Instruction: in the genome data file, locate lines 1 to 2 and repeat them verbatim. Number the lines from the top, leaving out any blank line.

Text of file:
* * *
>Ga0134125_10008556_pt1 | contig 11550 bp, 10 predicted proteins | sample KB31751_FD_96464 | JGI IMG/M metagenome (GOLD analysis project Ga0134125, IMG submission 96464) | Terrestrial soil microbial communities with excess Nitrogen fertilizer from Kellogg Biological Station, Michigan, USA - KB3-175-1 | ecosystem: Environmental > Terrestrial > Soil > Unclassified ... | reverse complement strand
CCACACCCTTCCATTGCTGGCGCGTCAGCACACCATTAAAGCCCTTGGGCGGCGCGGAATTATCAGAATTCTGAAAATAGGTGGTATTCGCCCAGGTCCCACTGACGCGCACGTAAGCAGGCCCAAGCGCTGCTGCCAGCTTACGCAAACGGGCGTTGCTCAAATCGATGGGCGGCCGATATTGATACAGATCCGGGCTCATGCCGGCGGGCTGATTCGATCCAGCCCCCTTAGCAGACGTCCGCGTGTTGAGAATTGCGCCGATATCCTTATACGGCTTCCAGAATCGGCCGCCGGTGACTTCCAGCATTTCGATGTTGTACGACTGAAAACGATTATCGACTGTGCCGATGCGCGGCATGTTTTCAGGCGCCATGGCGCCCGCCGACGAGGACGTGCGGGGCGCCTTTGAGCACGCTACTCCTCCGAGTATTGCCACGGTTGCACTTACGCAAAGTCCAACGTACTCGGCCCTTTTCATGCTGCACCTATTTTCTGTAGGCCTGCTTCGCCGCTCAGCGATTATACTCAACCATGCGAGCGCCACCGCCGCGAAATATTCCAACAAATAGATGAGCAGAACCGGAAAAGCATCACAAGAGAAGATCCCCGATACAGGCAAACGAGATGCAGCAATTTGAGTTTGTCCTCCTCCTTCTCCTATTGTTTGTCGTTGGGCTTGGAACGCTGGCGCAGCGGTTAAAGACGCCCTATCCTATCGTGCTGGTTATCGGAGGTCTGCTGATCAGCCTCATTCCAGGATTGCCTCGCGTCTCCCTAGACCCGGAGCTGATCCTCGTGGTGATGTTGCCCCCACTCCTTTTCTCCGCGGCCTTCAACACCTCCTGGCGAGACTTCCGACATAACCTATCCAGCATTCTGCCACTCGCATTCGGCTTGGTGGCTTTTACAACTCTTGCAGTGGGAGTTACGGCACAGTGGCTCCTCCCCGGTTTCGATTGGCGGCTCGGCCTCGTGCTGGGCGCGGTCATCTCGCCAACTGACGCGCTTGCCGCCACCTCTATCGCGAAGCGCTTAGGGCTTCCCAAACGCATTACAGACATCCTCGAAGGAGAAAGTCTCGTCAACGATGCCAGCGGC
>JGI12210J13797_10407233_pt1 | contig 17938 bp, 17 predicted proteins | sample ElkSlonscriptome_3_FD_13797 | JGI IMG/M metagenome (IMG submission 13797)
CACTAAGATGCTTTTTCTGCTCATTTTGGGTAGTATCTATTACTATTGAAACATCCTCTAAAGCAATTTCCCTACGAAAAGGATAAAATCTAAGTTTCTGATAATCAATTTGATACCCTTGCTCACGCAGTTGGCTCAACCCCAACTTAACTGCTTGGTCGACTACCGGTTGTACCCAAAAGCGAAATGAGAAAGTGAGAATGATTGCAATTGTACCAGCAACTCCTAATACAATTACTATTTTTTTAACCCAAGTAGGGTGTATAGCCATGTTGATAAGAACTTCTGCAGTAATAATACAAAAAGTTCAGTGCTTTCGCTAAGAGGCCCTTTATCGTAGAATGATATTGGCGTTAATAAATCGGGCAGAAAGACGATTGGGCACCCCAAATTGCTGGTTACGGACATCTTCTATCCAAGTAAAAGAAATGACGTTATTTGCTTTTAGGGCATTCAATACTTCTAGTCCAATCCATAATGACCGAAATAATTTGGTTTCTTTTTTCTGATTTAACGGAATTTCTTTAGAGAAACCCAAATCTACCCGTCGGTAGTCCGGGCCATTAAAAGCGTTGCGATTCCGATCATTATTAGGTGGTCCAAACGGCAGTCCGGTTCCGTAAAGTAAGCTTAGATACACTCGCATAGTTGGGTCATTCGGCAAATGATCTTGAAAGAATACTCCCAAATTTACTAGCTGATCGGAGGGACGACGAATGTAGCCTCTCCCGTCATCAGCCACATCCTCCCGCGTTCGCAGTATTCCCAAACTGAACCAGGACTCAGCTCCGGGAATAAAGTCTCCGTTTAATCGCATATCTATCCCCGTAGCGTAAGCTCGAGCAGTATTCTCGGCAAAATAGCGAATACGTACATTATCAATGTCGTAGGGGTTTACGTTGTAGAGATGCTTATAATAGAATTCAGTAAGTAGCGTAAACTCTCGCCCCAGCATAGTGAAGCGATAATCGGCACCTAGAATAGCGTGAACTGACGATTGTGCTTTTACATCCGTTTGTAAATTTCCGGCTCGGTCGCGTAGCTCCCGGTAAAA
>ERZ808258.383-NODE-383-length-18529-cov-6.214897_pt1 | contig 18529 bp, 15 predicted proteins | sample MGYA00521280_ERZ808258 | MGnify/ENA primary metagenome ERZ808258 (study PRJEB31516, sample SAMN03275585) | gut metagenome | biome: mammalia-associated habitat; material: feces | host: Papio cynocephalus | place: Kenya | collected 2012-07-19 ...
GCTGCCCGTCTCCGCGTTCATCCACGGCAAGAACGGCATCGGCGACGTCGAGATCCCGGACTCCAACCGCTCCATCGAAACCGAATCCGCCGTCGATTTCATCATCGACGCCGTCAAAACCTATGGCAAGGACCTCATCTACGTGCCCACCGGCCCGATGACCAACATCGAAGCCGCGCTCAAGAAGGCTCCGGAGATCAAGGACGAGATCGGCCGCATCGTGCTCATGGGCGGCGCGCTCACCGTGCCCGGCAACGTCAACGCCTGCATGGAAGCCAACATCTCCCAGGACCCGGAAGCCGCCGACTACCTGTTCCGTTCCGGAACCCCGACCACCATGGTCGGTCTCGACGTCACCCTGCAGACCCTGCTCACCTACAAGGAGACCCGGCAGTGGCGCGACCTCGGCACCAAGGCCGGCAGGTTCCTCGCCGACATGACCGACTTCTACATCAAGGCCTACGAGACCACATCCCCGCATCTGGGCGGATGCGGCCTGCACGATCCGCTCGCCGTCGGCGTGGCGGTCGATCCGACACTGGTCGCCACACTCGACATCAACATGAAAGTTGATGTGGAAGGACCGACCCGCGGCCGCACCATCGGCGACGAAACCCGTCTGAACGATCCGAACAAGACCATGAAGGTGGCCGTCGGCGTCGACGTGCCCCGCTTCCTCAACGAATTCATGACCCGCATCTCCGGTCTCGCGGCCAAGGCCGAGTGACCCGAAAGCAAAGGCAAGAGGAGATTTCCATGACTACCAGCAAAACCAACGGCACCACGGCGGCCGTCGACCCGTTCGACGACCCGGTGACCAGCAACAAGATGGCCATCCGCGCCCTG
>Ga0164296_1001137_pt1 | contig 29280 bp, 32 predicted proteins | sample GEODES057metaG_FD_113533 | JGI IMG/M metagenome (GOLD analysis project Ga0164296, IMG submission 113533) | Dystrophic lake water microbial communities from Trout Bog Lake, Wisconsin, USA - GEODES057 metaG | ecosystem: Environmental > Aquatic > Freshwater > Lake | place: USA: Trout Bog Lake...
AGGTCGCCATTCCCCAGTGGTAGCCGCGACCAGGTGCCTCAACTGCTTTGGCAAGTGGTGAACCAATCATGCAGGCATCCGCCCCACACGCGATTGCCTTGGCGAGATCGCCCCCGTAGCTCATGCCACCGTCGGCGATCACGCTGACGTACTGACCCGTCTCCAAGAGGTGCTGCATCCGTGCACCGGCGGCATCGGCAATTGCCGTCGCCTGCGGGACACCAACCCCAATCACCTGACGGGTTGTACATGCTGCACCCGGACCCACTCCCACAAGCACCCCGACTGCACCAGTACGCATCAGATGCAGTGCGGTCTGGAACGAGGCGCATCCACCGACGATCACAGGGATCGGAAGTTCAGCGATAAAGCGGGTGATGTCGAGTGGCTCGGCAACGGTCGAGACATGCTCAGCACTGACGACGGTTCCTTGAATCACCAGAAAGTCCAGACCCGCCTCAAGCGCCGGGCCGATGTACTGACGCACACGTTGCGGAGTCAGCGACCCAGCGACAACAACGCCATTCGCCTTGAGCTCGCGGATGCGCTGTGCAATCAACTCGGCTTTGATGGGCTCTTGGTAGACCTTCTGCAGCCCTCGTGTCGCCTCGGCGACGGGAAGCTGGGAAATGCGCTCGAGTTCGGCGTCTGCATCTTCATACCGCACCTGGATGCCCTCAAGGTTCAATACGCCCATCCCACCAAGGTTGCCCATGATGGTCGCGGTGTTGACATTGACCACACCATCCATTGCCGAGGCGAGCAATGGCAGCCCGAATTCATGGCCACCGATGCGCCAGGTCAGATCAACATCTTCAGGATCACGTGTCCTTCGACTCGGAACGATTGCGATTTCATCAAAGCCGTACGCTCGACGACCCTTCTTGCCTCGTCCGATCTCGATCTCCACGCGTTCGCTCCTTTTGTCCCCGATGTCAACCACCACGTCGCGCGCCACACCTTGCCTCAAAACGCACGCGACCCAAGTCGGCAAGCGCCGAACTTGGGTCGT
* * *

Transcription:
>Ga0134125_10008556_pt1 | contig 11550 bp, 10 predicted proteins | sample KB31751_FD_96464 | JGI IMG/M metagenome (GOLD analysis project Ga0134125, IMG submission 96464) | Terrestrial soil microbial communities with excess Nitrogen fertilizer from Kellogg Biological Station, Michigan, USA - KB3-175-1 | ecosystem: Environmental > Terrestrial > Soil > Unclassified ... | reverse complement strand
CCACACCCTTCCATTGCTGGCGCGTCAGCACACCATTAAAGCCCTTGGGCGGCGCGGAATTATCAGAATTCTGAAAATAGGTGGTATTCGCCCAGGTCCCACTGACGCGCACGTAAGCAGGCCCAAGCGCTGCTGCCAGCTTACGCAAACGGGCGTTGCTCAAATCGATGGGCGGCCGATATTGATACAGATCCGGGCTCATGCCGGCGGGCTGATTCGATCCAGCCCCCTTAGCAGACGTCCGCGTGTTGAGAATTGCGCCGATATCCTTATACGGCTTCCAGAATCGGCCGCCGGTGACTTCCAGCATTTCGATGTTGTACGACTGAAAACGATTATCGACTGTGCCGATGCGCGGCATGTTTTCAGGCGCCATGGCGCCCGCCGACGAGGACGTGCGGGGCGCCTTTGAGCACGCTACTCCTCCGAGTATTGCCACGGTTGCACTTACGCAAAGTCCAACGTACTCGGCCCTTTTCATGCTGCACCTATTTTCTGTAGGCCTGCTTCGCCGCTCAGCGATTATACTCAACCATGCGAGCGCCACCGCCGCGAAATATTCCAACAAATAGATGAGCAGAACCGGAAAAGCATCACAAGAGAAGATCCCCGATACAGGCAAACGAGATGCAGCAATTTGAGTTTGTCCTCCTCCTTCTCCTATTGTTTGTCGTTGGGCTTGGAACGCTGGCGCAGCGGTTAAAGACGCCCTATCCTATCGTGCTGGTTATCGGAGGTCTGCTGATCAGCCTCATTCCAGGATTGCCTCGCGTCTCCCTAGACCCGGAGCTGATCCTCGTGGTGATGTTGCCCCCACTCCTTTTCTCCGCGGCCTTCAACACCTCCTGGCGAGACTTCCGACATAACCTATCCAGCATTCTGCCACTCGCATTCGGCTTGGTGGCTTTTACAACTCTTGCAGTGGGAGTTACGGCACAGTGGCTCCTCCCCGGTTTCGATTGGCGGCTCGGCCTCGTGCTGGGCGCGGTCATCTCGCCAACTGACGCGCTTGCCGCCACCTCTATCGCGAAGCGCTTAGGGCTTCCCAAACGCATTACAGACATCCTCGAAGGAGAAAGTCTCGTCAACGATGCCAGCGGC